Chances are that when at the time this article is being read, a child in the underserved areas of Los Angeles (or in any part of the world) is being victimized by some form of abuse, usually by an adult close to him or her, or is being neglected by his or her parents or guardians.
A large percentage of children who have gone through such trauma, if untreated, will be negatively affected. Many may end up in juvenile halls and, in the United States, condemned to die in prison.
Children like this were represented at a June 8 morning Mass at Barry J. Nidorf Juvenile Hall in Sylmar. Attired in gray T-shirts and blue slacks, the incarcerated youth listened attentively as restorative justice advocates explained the work being done to make the criminal justice system rehabilitative and restorative, instead of punitive.
They also paid attention when Jesuit Father Michael Kennedy, celebrant, read a letter from Pope Francis addressed to U.S. youth sentenced to life in prison without the possibility of parole (LWOP).
Pentecost is “the day the Spirit came upon people who had lots of fear,” said Father Kennedy, the juvenile hall’s co-chaplain, explaining that the restorative justice advocates were invited because they have worked hard for reform, “so kids can have a second chance.”
In March, Jody Kent and her colleagues at the Washington, D.C.-based Campaign for Fair Sentencing of Youth started a project in prisons throughout the country, inviting people sentenced to life without the possibility of parole (LWOP) as children to write a letter to Pope Francis, asking his intercession for fair sentencing for youth and the elimination of the harsh sentence.
“Pope Francis, may I please ask you to speak out against this deplorable US policy to sentence children to die in prison?” wrote one of the prisoners, “I know through my own experiences that children grow. I have grown. I would not ask you to consider doing this if I knew in my heart my life was not different. I pray that you get to read my letter.”
And the pope took the time to read that letter and more.
“I have read the letters which you kindly sent to me from hundreds of young people from throughout the United States sentenced as juveniles to life imprisonment without parole,” he wrote in a letter addressed to Father Kennedy, who sent the package of letters to the Pope last April.
He continued, “Their stories and their plea that this form of sentencing be reviewed in the light of justice and the possibility of reform and rehabilitation moved me deeply.”
The U.S. is the only country that imposes LWOP sentences on youth under 18, with African Americans at a per capita rate 10 times higher than white youth, and Hispanic youth five times higher.
In a May 30 message sent to lawyers gathered in Buenos Aires, Pope Francis offered his Scriptural-based solution, “part of the millennial experience of the People of God,” which includes three aspects: satisfaction, or reparation of damage; confession, by which a person expresses inner conversion; and contrition, leading to God’s merciful and healing love.
“It is a matter of bringing justice to the victim, not punishing the aggressor,” he said. “It would be a mistake to identify reparation solely with punishment, to confuse justice and vengeance, which can only contribute to increasing violence, even if this latter is institutionalized.”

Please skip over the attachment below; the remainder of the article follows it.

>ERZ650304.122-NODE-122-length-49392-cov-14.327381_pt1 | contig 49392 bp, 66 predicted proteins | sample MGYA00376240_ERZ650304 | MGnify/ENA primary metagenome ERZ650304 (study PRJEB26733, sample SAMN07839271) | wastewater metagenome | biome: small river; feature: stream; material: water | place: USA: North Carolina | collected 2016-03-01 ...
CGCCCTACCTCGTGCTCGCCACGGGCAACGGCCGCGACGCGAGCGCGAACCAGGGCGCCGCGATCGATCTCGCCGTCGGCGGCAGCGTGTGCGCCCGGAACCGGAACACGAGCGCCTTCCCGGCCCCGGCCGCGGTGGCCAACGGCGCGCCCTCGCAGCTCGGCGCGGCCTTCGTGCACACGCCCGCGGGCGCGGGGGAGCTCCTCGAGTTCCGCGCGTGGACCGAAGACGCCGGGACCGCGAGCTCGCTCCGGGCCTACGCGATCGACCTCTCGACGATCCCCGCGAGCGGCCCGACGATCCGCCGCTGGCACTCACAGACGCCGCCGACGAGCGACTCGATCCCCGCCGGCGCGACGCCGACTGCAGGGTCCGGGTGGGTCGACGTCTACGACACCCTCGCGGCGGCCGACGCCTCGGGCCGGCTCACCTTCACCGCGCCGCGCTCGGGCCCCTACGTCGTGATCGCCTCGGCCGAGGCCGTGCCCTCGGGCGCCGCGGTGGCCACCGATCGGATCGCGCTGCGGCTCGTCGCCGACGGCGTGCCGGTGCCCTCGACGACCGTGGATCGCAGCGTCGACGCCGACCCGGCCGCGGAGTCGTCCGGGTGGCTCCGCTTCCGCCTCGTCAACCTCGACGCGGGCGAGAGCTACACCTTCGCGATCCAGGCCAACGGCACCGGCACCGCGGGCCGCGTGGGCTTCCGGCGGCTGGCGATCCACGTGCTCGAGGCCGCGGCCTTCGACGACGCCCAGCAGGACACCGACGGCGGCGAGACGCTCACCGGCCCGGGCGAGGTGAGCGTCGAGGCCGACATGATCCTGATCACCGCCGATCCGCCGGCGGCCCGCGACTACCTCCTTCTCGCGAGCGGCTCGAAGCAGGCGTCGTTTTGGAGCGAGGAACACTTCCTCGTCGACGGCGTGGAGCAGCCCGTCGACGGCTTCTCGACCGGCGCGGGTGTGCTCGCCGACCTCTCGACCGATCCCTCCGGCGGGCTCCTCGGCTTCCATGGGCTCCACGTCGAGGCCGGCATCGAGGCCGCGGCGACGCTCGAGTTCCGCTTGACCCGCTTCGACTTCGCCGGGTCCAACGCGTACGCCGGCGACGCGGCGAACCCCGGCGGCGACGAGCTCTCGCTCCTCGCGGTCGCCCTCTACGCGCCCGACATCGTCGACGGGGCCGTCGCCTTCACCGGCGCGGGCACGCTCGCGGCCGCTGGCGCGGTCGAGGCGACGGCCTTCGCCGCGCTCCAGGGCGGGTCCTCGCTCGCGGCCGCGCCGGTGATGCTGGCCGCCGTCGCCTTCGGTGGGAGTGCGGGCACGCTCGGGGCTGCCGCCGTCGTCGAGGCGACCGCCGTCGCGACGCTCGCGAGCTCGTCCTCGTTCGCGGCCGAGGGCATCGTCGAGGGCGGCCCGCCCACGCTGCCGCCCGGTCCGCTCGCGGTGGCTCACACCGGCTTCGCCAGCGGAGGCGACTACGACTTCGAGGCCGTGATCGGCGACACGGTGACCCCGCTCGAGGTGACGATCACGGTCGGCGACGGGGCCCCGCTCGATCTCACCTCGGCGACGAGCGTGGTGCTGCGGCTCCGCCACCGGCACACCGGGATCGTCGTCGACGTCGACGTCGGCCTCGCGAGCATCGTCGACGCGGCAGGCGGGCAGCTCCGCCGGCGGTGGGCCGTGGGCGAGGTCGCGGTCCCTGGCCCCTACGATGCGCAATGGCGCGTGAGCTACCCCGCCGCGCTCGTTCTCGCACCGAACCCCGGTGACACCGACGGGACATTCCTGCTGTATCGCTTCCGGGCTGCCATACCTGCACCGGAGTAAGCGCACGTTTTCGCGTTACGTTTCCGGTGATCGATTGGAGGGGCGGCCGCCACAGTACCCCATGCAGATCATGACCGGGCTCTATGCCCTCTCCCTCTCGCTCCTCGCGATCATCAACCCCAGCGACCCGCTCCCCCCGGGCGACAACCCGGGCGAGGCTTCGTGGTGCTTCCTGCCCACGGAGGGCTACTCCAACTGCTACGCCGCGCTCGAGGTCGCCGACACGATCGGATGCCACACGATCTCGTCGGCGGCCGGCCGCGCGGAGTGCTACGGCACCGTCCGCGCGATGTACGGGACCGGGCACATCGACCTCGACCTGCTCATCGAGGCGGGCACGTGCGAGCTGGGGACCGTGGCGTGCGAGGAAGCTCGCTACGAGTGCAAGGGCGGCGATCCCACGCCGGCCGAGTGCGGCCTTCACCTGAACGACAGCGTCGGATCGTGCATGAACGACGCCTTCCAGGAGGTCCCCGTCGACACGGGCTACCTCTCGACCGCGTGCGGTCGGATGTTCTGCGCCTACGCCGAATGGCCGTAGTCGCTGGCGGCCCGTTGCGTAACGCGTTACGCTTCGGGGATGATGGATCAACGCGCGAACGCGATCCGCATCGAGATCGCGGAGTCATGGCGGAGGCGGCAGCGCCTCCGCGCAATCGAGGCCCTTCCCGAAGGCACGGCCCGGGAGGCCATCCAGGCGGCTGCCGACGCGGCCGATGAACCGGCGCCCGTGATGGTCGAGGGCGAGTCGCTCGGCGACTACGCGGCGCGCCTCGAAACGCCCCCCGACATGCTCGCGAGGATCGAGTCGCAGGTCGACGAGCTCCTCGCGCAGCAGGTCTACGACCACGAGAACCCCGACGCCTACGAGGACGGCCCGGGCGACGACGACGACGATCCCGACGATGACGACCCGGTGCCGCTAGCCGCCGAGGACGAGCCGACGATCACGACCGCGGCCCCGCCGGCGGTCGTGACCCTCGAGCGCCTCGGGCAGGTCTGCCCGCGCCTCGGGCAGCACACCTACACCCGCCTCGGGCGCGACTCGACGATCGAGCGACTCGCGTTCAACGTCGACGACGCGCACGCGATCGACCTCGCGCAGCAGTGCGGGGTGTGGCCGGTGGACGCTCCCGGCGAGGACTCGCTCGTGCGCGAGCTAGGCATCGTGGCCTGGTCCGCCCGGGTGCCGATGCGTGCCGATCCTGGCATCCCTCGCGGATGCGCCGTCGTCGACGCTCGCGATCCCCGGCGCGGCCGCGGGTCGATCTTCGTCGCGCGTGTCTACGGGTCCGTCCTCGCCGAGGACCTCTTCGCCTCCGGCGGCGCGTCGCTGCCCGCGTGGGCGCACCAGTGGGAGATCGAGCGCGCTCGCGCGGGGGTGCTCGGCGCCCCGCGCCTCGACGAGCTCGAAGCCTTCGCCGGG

“The Church proposes a form of justice that is humanizing, genuinely reconciliatory, a justice that leads the wrongdoer, through an educative path of encouraged penance, to rehabilitation and total reinsertion in the community.”
On Pentecost Sunday morning, for about 90 minutes, the small chapel at Sylmar’s juvenile hall resembled the educative and rehabilitative environment described by the Pope.
Scott Budnick, executive director of the Los Angeles-based Anti-recidivism Coalition, spoke about California’s passage of laws such as SB9 and SB260 to review cases of children sentenced to lengthy sentences or LWOP. A former film producer (“Hangover 1, 2 and 3”) and now juvenile advocate, Budnick noted that California has the highest rate of recidivism (70 percent), and how his organization is currently helping 181 young people either in prison or recently released attend college.
“If you are serious about changing and you want to succeed, we can help you succeed,” Budnick told the young assembly.
“No child is born bad,” added Xavier McElrath-Bey, who was sentenced to 25 years in prison at the age of 13 for a first-degree murder and was released after serving 13 years. He described growing up in an abusive environment (at home and in the neighborhood), joining a gang, being sentenced and imprisoned, and finally realizing that his life was worth something.
“There’s so much beauty in doing right,” said McElrath-Bey, who earned a bachelor degree in prison, upon his release earned a master’s degree, and is now a juvenile advocate working with the Campaign for Fair Sentencing of Youth.
Kent also offered words of affirmation, saying Pope Francis “responded to the good in all of you. It is your stories, the good in you that is going to change these laws; it is God in all of you that inspires popes and legislators.”
“The pope’s letter is strong and clear,” said Father Kennedy. “He believes our youth deserve a second chance. His leadership should influence our political leaders to make the necessary changes so that kids can be treated differently than adults.”